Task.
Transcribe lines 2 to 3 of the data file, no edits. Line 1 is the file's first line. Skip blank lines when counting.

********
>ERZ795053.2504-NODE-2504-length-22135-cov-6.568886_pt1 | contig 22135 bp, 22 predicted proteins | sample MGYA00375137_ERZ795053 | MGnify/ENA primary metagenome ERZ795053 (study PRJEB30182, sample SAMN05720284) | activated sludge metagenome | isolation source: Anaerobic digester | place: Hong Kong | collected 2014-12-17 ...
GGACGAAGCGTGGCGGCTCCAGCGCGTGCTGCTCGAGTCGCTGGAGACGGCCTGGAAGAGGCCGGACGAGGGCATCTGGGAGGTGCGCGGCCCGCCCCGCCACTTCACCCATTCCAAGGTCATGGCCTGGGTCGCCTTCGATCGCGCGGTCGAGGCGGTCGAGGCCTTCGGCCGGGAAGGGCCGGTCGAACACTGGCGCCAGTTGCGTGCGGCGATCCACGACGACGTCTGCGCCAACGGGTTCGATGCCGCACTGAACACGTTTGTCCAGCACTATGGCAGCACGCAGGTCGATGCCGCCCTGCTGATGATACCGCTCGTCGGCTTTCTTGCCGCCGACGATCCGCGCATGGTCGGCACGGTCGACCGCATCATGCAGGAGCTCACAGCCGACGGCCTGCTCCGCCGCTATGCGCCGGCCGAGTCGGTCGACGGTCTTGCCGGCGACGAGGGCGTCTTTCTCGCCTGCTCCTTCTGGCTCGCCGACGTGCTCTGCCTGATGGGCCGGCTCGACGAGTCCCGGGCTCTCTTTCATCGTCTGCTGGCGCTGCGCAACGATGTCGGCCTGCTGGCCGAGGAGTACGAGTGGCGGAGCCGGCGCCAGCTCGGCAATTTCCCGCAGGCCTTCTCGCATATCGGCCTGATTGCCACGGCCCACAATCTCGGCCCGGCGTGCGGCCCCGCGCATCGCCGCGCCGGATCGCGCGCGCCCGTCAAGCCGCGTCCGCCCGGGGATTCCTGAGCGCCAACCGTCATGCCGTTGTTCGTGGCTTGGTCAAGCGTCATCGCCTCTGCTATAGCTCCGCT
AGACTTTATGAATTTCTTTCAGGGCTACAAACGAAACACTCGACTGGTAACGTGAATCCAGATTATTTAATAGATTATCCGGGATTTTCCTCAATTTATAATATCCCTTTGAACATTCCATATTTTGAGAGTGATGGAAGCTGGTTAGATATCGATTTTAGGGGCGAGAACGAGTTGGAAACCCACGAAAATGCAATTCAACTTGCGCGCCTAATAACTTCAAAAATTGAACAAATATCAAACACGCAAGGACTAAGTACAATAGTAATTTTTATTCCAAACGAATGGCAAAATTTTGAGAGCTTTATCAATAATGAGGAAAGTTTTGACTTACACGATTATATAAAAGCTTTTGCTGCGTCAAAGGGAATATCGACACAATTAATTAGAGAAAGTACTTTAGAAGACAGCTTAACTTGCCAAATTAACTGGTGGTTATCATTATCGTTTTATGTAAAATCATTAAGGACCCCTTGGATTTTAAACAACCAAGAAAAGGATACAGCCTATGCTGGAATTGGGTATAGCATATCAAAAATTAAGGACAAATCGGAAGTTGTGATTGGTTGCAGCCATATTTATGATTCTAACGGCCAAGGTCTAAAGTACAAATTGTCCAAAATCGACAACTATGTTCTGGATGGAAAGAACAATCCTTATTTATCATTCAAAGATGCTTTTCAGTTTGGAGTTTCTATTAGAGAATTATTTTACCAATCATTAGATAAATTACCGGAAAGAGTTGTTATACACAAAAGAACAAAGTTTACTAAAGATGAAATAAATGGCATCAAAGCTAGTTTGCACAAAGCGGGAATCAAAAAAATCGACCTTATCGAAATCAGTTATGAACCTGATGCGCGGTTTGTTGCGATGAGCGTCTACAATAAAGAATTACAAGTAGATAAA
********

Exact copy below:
GGACGAAGCGTGGCGGCTCCAGCGCGTGCTGCTCGAGTCGCTGGAGACGGCCTGGAAGAGGCCGGACGAGGGCATCTGGGAGGTGCGCGGCCCGCCCCGCCACTTCACCCATTCCAAGGTCATGGCCTGGGTCGCCTTCGATCGCGCGGTCGAGGCGGTCGAGGCCTTCGGCCGGGAAGGGCCGGTCGAACACTGGCGCCAGTTGCGTGCGGCGATCCACGACGACGTCTGCGCCAACGGGTTCGATGCCGCACTGAACACGTTTGTCCAGCACTATGGCAGCACGCAGGTCGATGCCGCCCTGCTGATGATACCGCTCGTCGGCTTTCTTGCCGCCGACGATCCGCGCATGGTCGGCACGGTCGACCGCATCATGCAGGAGCTCACAGCCGACGGCCTGCTCCGCCGCTATGCGCCGGCCGAGTCGGTCGACGGTCTTGCCGGCGACGAGGGCGTCTTTCTCGCCTGCTCCTTCTGGCTCGCCGACGTGCTCTGCCTGATGGGCCGGCTCGACGAGTCCCGGGCTCTCTTTCATCGTCTGCTGGCGCTGCGCAACGATGTCGGCCTGCTGGCCGAGGAGTACGAGTGGCGGAGCCGGCGCCAGCTCGGCAATTTCCCGCAGGCCTTCTCGCATATCGGCCTGATTGCCACGGCCCACAATCTCGGCCCGGCGTGCGGCCCCGCGCATCGCCGCGCCGGATCGCGCGCGCCCGTCAAGCCGCGTCCGCCCGGGGATTCCTGAGCGCCAACCGTCATGCCGTTGTTCGTGGCTTGGTCAAGCGTCATCGCCTCTGCTATAGCTCCGCT
AGACTTTATGAATTTCTTTCAGGGCTACAAACGAAACACTCGACTGGTAACGTGAATCCAGATTATTTAATAGATTATCCGGGATTTTCCTCAATTTATAATATCCCTTTGAACATTCCATATTTTGAGAGTGATGGAAGCTGGTTAGATATCGATTTTAGGGGCGAGAACGAGTTGGAAACCCACGAAAATGCAATTCAACTTGCGCGCCTAATAACTTCAAAAATTGAACAAATATCAAACACGCAAGGACTAAGTACAATAGTAATTTTTATTCCAAACGAATGGCAAAATTTTGAGAGCTTTATCAATAATGAGGAAAGTTTTGACTTACACGATTATATAAAAGCTTTTGCTGCGTCAAAGGGAATATCGACACAATTAATTAGAGAAAGTACTTTAGAAGACAGCTTAACTTGCCAAATTAACTGGTGGTTATCATTATCGTTTTATGTAAAATCATTAAGGACCCCTTGGATTTTAAACAACCAAGAAAAGGATACAGCCTATGCTGGAATTGGGTATAGCATATCAAAAATTAAGGACAAATCGGAAGTTGTGATTGGTTGCAGCCATATTTATGATTCTAACGGCCAAGGTCTAAAGTACAAATTGTCCAAAATCGACAACTATGTTCTGGATGGAAAGAACAATCCTTATTTATCATTCAAAGATGCTTTTCAGTTTGGAGTTTCTATTAGAGAATTATTTTACCAATCATTAGATAAATTACCGGAAAGAGTTGTTATACACAAAAGAACAAAGTTTACTAAAGATGAAATAAATGGCATCAAAGCTAGTTTGCACAAAGCGGGAATCAAAAAAATCGACCTTATCGAAATCAGTTATGAACCTGATGCGCGGTTTGTTGCGATGAGCGTCTACAATAAAGAATTACAAGTAGATAAA